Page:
I would add 6 newborn and 6 small Workhorse diapers for my husband or other children to use when they diaper the baby.  But since I feed the baby and feeding and pooping go hand in hand, I expect to do most of the changing, so 6 of the fitteds are enough for our household. I love to pin!   Later, I'd add a variety of wool covers and wool longies, plus keep 2 Thirsties Duo Wrap Snap covers when I prefer something trim or as a backup to my beautiful, breathable wools. I'm very happy Snappi fastening or pinning prefolds, so I'd always have 2 or 3 dozen prefolds and a bunch of flat diapers on hand. Prefolds and wool would be the backbone of my stash, with fitteds for sometimes and the diaper bag. In bigger sizes I'd have a few Workhorse diapers and AIO's on hand for my husband, teenager or grandparents to use on the baby, but deep down I am a wool lover. The softness and breathability can't be matched by the synthetics. I'd have no polyester content diapers at all, no stay-dry and no pocket diapers. I think stay-dry fabrics are unnecessary except for possibly the overnight once baby sleeps for a very long stretch of time. If you change in a reasonable time (2 hours or so usually) and the diapers are properly washed, then wetness next to baby is not a problem at all and cotton is safer in my opinion. Only cotton goes next to my baby's bottom. I'm a bit of a purist. I'd wash in a fragrance-free laundry detergent, adding plain oxygen cleaner, such as BioKleen Oxygen Bleach, as needed to disinfect.  As needed once in a while I might add a little bit of pre-diluted bleach to really clean them.  I always  add vinegar to the rinse because I need to do that with my unique well water. Also I can't live without a good sprayer with the bucket (Potty Pail) for my rather nutty and obsessive desire to have zero stains on my beautiful diapers. To each his own! There is no best or right way to diaper a baby, just a whole lot of personal preferences.   As much as I love organic fabrics, there is something nice about clean, white diapers.  I think I might enjoy white cotton this time around, should a baby happen again.   But I'm not sure.  It might just depend on my mood at the time.  Both kinds are nice.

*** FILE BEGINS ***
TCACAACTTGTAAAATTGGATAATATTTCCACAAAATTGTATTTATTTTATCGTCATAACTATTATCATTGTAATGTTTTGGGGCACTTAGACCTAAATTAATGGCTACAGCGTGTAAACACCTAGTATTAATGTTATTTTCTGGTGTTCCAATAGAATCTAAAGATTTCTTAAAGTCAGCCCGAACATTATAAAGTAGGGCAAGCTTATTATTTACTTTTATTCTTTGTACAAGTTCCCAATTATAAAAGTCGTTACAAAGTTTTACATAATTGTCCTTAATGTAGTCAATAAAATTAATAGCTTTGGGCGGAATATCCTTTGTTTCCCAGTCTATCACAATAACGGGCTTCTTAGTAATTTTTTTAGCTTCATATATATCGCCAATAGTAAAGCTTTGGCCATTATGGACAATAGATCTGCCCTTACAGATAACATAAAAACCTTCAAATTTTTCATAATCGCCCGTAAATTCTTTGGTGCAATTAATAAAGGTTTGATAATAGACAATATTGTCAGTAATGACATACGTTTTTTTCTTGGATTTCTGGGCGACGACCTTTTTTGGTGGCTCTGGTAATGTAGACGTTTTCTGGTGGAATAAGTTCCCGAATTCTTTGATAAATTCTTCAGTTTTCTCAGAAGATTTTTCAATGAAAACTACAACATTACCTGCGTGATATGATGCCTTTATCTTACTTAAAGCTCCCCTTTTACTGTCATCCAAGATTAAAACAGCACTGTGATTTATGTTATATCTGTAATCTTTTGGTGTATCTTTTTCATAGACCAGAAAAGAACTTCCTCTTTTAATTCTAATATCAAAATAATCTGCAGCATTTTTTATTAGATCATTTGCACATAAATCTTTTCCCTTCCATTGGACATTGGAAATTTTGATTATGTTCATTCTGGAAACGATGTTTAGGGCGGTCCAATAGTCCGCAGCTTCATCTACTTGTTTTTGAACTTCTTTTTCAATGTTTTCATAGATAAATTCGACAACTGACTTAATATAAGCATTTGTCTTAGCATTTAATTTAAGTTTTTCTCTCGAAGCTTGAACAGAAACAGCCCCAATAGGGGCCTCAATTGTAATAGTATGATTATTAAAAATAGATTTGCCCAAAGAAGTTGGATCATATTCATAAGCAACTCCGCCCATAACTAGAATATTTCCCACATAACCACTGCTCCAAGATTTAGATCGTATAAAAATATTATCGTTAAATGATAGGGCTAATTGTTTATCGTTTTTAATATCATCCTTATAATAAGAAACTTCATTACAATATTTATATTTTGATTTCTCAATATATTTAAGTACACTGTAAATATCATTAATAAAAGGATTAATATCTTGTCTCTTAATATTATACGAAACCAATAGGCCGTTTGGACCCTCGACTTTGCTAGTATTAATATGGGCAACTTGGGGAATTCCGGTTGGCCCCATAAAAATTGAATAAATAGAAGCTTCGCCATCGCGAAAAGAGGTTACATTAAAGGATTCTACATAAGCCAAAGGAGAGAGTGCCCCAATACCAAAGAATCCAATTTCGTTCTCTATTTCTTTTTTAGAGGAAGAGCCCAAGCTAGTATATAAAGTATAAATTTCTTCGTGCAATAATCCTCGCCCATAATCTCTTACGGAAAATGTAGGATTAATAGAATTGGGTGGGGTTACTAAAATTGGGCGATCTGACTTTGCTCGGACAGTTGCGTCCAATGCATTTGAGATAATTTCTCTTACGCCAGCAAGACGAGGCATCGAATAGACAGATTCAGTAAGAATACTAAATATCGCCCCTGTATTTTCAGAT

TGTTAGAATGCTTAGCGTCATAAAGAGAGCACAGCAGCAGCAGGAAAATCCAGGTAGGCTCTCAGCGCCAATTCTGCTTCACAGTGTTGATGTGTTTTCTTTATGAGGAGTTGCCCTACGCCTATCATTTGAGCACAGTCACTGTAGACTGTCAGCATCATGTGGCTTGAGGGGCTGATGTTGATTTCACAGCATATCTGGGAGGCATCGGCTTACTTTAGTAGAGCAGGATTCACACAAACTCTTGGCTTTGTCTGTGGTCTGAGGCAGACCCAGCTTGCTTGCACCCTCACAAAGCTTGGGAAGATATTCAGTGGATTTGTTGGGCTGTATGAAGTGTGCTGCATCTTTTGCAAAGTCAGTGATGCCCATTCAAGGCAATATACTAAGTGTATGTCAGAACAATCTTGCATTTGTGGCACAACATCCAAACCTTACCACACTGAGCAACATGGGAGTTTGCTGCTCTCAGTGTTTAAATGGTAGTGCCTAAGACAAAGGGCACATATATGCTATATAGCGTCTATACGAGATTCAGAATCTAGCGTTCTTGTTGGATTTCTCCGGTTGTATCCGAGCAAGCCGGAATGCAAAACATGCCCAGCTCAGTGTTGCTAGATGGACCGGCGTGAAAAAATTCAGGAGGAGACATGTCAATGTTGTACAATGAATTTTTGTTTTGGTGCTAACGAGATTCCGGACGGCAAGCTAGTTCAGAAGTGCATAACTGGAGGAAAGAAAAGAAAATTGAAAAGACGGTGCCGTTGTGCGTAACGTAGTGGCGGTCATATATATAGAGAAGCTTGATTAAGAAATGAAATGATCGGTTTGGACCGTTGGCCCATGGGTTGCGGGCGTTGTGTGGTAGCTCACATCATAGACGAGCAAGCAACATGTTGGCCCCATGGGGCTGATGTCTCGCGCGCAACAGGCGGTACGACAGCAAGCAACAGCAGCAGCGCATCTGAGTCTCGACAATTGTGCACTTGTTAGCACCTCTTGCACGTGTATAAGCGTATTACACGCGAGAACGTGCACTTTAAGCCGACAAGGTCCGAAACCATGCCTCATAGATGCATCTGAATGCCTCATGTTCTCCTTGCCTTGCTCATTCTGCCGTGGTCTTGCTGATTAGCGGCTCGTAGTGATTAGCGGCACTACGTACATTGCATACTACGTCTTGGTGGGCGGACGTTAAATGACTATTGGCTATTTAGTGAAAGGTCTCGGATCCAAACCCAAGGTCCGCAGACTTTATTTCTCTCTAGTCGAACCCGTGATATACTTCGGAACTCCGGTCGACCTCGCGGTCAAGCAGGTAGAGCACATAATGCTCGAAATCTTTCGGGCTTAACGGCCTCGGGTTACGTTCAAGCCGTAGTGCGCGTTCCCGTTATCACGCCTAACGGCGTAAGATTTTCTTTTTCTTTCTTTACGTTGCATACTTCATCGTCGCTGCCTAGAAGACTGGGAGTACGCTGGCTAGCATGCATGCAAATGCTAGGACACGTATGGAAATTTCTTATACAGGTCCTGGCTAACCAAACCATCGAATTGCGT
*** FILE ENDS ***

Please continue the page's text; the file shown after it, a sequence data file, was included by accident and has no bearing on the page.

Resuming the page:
Ok, so diapering is personal. How do I figure out what is right for me and my baby?

Figuring out what to buy is the hardest part about cloth diapering. But don't fret too much. Whatever you choose will work just fine (we only carry the good stuff!!). First, think about your budget. What can you afford, and of that what do you choose to spend? Then decide on snaps or hook and loop closures, (Velcro™ and Aplix™ are brand names of hook and loop closures) or some of both. Chubby babies do better in snap closures, while trim do better in hook and loop closures. Average babies can use either very well. Snaps are more fidgety to use, but hook and loop makes that "hrrrinchk" sound and can stick together in the wash, if you forget to close the fold-back tabs. Unbleached, organic or white? Totally your personal preference. Sigh.... This common question is really too hard for me to answer fully... Only you can figure out your own answer. Remember that figuring out what to buy is the hardest part about cloth diapering! Using cloth is actually very easy.

After a whole page of reading, perhaps your eyes hurt and you are even more confused about what to buy, or perhaps you are narrowing it down by now. Just make a decision, and go for it. Trust your instinct and it will be wonderful. The diapers you choose will work very well and then you won't really think about it anymore. Your focus is (or will be if you are still pregnant) on the baby, not the diaper, so it's really no big deal after all. As long as the diapers work, and everything here does, then you are all set.

Don't miss the New Moms Page for newborn cloth diapering ideas.

To add to the information overload, consider fabric choices for more information on the wording used in diapering and all the different fabrics and our opinions about all that.

A 16 page Green Mountain How To Wash Cloth Diapers Booklet is available with your order when you add it to your cart. All of your questions about using the diapers and covers and washing and such are answered there. Tip - Customers often say "I'm glad I ordered from Green Mountain Diapers. The How-To Booklet is fantastic and my order really did arrive quickly!" We've been in business for 24 years, established and reliable, yet still a caring small business.